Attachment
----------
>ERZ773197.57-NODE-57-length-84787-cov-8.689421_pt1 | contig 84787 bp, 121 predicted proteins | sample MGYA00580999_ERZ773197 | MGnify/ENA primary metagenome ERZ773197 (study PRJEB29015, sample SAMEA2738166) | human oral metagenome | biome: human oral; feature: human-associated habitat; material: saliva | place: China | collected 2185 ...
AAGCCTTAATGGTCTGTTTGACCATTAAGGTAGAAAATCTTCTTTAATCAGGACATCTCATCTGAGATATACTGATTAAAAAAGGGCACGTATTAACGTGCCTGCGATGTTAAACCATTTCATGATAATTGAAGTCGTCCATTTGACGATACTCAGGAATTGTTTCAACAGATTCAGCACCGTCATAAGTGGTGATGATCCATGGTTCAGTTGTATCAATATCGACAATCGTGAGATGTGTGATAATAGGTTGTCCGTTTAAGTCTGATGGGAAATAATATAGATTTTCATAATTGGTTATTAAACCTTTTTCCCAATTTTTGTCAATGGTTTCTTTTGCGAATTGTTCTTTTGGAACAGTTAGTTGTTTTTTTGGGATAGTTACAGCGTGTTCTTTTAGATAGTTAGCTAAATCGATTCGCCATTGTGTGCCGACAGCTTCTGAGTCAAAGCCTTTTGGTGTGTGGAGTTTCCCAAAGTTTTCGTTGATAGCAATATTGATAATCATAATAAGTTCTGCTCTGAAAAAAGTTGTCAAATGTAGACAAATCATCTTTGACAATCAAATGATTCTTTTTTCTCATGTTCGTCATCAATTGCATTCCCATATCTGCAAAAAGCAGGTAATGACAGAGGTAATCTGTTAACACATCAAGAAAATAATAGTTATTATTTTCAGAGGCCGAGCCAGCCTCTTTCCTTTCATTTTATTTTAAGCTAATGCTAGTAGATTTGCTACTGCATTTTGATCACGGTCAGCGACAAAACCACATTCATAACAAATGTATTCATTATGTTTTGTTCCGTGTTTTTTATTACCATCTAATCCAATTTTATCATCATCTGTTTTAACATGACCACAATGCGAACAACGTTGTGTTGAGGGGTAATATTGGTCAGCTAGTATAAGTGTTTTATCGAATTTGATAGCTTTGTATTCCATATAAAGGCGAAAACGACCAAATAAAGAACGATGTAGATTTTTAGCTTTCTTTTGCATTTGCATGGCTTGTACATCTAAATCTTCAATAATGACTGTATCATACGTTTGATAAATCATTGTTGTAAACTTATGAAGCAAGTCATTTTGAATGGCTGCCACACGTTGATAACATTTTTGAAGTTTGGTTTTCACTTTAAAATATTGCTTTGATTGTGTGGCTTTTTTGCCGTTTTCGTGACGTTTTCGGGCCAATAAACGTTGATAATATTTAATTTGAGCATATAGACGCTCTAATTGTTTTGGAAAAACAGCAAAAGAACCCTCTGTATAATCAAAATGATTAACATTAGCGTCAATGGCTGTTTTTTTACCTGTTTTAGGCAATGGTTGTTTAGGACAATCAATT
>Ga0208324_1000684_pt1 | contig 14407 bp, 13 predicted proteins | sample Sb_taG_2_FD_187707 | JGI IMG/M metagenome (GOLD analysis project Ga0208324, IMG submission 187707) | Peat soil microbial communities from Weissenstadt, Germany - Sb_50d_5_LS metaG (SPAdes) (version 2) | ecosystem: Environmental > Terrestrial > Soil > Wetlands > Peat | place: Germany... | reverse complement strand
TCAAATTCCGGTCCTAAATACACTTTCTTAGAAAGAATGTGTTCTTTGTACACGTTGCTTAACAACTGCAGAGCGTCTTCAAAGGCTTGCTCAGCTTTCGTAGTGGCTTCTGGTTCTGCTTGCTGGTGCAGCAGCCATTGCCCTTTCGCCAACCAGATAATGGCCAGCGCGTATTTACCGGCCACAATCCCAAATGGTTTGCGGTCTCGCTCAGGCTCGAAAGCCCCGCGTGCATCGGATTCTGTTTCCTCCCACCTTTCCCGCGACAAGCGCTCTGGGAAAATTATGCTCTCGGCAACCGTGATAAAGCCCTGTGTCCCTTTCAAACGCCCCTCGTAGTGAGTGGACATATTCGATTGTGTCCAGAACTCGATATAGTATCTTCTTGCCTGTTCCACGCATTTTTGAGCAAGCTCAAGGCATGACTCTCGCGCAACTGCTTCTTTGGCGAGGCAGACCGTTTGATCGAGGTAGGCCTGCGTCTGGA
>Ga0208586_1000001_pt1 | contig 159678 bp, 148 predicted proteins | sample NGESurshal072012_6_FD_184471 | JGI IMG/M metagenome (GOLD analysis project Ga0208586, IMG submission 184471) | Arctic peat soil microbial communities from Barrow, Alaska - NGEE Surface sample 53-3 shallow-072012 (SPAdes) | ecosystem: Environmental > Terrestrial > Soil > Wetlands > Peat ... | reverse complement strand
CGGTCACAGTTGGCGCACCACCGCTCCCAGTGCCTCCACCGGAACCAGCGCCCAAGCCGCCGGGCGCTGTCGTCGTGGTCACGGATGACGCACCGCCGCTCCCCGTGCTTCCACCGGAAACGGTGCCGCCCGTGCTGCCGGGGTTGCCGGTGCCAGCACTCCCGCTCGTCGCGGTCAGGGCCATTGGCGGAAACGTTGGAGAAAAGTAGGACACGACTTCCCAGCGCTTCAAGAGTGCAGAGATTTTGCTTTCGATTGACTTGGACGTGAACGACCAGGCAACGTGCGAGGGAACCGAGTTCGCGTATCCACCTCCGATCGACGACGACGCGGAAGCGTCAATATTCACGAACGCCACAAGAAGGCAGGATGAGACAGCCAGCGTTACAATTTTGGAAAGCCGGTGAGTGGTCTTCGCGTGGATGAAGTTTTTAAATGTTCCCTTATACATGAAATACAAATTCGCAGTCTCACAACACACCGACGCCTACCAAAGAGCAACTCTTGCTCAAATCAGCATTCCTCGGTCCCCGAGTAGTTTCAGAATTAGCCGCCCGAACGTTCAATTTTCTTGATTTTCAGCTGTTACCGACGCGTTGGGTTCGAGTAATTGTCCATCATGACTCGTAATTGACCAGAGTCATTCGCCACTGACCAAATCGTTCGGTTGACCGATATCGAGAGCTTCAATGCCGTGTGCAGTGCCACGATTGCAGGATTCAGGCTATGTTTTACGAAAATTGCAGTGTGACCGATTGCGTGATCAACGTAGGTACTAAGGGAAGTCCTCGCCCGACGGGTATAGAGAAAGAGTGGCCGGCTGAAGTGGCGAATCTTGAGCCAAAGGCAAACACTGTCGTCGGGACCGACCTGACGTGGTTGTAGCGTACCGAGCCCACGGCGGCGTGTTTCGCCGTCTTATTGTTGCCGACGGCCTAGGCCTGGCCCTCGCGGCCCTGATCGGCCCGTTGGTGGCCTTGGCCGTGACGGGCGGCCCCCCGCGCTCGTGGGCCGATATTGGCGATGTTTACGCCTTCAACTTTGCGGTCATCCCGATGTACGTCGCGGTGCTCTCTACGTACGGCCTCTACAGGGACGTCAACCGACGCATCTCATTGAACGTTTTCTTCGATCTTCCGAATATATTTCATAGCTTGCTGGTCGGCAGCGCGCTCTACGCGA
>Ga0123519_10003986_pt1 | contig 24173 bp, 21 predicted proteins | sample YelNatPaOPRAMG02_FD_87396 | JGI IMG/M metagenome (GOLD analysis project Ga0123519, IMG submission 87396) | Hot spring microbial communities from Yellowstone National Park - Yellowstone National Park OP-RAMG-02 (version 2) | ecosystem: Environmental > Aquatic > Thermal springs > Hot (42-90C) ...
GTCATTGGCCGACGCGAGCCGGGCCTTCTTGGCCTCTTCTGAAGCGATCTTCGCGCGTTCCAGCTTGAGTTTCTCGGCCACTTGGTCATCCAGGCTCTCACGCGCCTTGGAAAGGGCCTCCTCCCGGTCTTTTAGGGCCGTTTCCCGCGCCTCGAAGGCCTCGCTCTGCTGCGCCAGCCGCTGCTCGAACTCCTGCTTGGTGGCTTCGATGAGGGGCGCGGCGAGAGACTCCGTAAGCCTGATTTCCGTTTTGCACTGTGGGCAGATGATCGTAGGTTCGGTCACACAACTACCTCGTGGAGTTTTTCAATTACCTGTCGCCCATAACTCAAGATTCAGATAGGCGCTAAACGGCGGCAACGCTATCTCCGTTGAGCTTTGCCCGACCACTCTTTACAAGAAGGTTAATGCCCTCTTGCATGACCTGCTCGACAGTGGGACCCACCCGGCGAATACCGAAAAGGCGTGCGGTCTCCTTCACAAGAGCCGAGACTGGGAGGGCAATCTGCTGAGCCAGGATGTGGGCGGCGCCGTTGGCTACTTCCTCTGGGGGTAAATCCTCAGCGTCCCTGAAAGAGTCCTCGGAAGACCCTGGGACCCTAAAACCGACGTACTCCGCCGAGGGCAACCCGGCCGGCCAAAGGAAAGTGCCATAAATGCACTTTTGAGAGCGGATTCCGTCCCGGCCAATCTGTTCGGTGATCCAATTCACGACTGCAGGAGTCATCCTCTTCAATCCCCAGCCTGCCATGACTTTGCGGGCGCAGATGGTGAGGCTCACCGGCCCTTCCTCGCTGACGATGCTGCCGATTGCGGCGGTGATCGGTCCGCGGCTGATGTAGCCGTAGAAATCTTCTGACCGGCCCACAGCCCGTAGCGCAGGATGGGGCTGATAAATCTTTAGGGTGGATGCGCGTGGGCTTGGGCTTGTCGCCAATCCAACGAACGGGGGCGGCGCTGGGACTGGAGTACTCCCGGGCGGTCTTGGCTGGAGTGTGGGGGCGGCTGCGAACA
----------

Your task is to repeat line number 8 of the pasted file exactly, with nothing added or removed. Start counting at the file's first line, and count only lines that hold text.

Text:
GTCATTGGCCGACGCGAGCCGGGCCTTCTTGGCCTCTTCTGAAGCGATCTTCGCGCGTTCCAGCTTGAGTTTCTCGGCCACTTGGTCATCCAGGCTCTCACGCGCCTTGGAAAGGGCCTCCTCCCGGTCTTTTAGGGCCGTTTCCCGCGCCTCGAAGGCCTCGCTCTGCTGCGCCAGCCGCTGCTCGAACTCCTGCTTGGTGGCTTCGATGAGGGGCGCGGCGAGAGACTCCGTAAGCCTGATTTCCGTTTTGCACTGTGGGCAGATGATCGTAGGTTCGGTCACACAACTACCTCGTGGAGTTTTTCAATTACCTGTCGCCCATAACTCAAGATTCAGATAGGCGCTAAACGGCGGCAACGCTATCTCCGTTGAGCTTTGCCCGACCACTCTTTACAAGAAGGTTAATGCCCTCTTGCATGACCTGCTCGACAGTGGGACCCACCCGGCGAATACCGAAAAGGCGTGCGGTCTCCTTCACAAGAGCCGAGACTGGGAGGGCAATCTGCTGAGCCAGGATGTGGGCGGCGCCGTTGGCTACTTCCTCTGGGGGTAAATCCTCAGCGTCCCTGAAAGAGTCCTCGGAAGACCCTGGGACCCTAAAACCGACGTACTCCGCCGAGGGCAACCCGGCCGGCCAAAGGAAAGTGCCATAAATGCACTTTTGAGAGCGGATTCCGTCCCGGCCAATCTGTTCGGTGATCCAATTCACGACTGCAGGAGTCATCCTCTTCAATCCCCAGCCTGCCATGACTTTGCGGGCGCAGATGGTGAGGCTCACCGGCCCTTCCTCGCTGACGATGCTGCCGATTGCGGCGGTGATCGGTCCGCGGCTGATGTAGCCGTAGAAATCTTCTGACCGGCCCACAGCCCGTAGCGCAGGATGGGGCTGATAAATCTTTAGGGTGGATGCGCGTGGGCTTGGGCTTGTCGCCAATCCAACGAACGGGGGCGGCGCTGGGACTGGAGTACTCCCGGGCGGTCTTGGCTGGAGTGTGGGGGCGGCTGCGAACA